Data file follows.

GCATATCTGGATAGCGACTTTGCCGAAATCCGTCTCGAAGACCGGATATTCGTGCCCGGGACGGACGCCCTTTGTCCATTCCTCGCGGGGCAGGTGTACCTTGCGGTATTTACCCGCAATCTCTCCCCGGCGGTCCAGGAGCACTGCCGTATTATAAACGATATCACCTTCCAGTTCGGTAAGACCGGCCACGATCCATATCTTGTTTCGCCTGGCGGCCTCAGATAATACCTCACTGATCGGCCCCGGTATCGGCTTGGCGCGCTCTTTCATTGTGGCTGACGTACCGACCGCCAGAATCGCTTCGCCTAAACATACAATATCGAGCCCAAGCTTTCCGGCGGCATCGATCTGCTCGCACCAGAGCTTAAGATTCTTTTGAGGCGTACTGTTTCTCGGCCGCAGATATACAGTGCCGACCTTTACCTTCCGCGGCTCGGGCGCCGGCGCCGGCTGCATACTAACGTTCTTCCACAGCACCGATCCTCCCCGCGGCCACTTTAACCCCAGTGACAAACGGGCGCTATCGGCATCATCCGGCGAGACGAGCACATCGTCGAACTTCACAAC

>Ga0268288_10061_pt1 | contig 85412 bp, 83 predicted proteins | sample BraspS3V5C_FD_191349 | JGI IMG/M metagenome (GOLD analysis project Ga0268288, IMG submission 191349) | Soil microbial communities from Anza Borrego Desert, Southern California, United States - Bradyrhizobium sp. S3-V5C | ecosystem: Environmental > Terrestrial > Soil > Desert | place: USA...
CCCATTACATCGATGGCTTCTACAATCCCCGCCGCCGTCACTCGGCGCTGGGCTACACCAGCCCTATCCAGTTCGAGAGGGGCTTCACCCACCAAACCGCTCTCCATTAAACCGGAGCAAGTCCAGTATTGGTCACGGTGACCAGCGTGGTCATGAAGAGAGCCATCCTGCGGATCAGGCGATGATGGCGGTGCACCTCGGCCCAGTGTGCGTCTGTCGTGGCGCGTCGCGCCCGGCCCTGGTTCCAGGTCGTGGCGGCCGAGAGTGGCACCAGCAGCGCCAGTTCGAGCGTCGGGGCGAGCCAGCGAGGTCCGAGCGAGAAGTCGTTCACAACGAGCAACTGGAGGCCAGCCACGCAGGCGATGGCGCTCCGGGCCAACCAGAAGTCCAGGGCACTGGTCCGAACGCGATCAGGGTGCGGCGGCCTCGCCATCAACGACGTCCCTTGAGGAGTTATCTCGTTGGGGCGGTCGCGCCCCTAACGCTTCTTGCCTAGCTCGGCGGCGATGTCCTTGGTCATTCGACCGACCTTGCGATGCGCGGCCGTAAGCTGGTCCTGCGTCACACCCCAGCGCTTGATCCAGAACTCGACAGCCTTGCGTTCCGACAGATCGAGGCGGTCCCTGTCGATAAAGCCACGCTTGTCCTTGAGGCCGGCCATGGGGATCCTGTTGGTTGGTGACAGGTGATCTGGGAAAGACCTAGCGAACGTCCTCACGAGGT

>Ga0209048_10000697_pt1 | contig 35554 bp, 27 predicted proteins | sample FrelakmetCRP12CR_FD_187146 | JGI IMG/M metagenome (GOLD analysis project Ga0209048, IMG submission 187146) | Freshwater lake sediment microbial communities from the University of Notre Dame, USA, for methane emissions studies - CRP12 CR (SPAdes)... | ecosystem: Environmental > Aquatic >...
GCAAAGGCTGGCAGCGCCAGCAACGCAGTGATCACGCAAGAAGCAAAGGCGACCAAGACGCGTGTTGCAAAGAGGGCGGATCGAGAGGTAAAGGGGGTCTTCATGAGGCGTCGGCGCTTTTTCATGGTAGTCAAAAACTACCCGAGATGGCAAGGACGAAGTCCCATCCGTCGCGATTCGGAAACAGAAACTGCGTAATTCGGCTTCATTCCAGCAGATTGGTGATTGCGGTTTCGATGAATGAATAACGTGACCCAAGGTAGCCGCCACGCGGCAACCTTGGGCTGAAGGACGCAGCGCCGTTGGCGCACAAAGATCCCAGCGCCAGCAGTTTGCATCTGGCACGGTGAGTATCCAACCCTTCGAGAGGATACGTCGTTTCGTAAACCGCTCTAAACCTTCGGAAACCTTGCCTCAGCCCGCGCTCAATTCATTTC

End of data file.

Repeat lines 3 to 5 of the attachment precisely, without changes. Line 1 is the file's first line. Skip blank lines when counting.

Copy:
CCCATTACATCGATGGCTTCTACAATCCCCGCCGCCGTCACTCGGCGCTGGGCTACACCAGCCCTATCCAGTTCGAGAGGGGCTTCACCCACCAAACCGCTCTCCATTAAACCGGAGCAAGTCCAGTATTGGTCACGGTGACCAGCGTGGTCATGAAGAGAGCCATCCTGCGGATCAGGCGATGATGGCGGTGCACCTCGGCCCAGTGTGCGTCTGTCGTGGCGCGTCGCGCCCGGCCCTGGTTCCAGGTCGTGGCGGCCGAGAGTGGCACCAGCAGCGCCAGTTCGAGCGTCGGGGCGAGCCAGCGAGGTCCGAGCGAGAAGTCGTTCACAACGAGCAACTGGAGGCCAGCCACGCAGGCGATGGCGCTCCGGGCCAACCAGAAGTCCAGGGCACTGGTCCGAACGCGATCAGGGTGCGGCGGCCTCGCCATCAACGACGTCCCTTGAGGAGTTATCTCGTTGGGGCGGTCGCGCCCCTAACGCTTCTTGCCTAGCTCGGCGGCGATGTCCTTGGTCATTCGACCGACCTTGCGATGCGCGGCCGTAAGCTGGTCCTGCGTCACACCCCAGCGCTTGATCCAGAACTCGACAGCCTTGCGTTCCGACAGATCGAGGCGGTCCCTGTCGATAAAGCCACGCTTGTCCTTGAGGCCGGCCATGGGGATCCTGTTGGTTGGTGACAGGTGATCTGGGAAAGACCTAGCGAACGTCCTCACGAGGT

>Ga0209048_10000697_pt1 | contig 35554 bp, 27 predicted proteins | sample FrelakmetCRP12CR_FD_187146 | JGI IMG/M metagenome (GOLD analysis project Ga0209048, IMG submission 187146) | Freshwater lake sediment microbial communities from the University of Notre Dame, USA, for methane emissions studies - CRP12 CR (SPAdes)... | ecosystem: Environmental > Aquatic >...
GCAAAGGCTGGCAGCGCCAGCAACGCAGTGATCACGCAAGAAGCAAAGGCGACCAAGACGCGTGTTGCAAAGAGGGCGGATCGAGAGGTAAAGGGGGTCTTCATGAGGCGTCGGCGCTTTTTCATGGTAGTCAAAAACTACCCGAGATGGCAAGGACGAAGTCCCATCCGTCGCGATTCGGAAACAGAAACTGCGTAATTCGGCTTCATTCCAGCAGATTGGTGATTGCGGTTTCGATGAATGAATAACGTGACCCAAGGTAGCCGCCACGCGGCAACCTTGGGCTGAAGGACGCAGCGCCGTTGGCGCACAAAGATCCCAGCGCCAGCAGTTTGCATCTGGCACGGTGAGTATCCAACCCTTCGAGAGGATACGTCGTTTCGTAAACCGCTCTAAACCTTCGGAAACCTTGCCTCAGCCCGCGCTCAATTCATTTC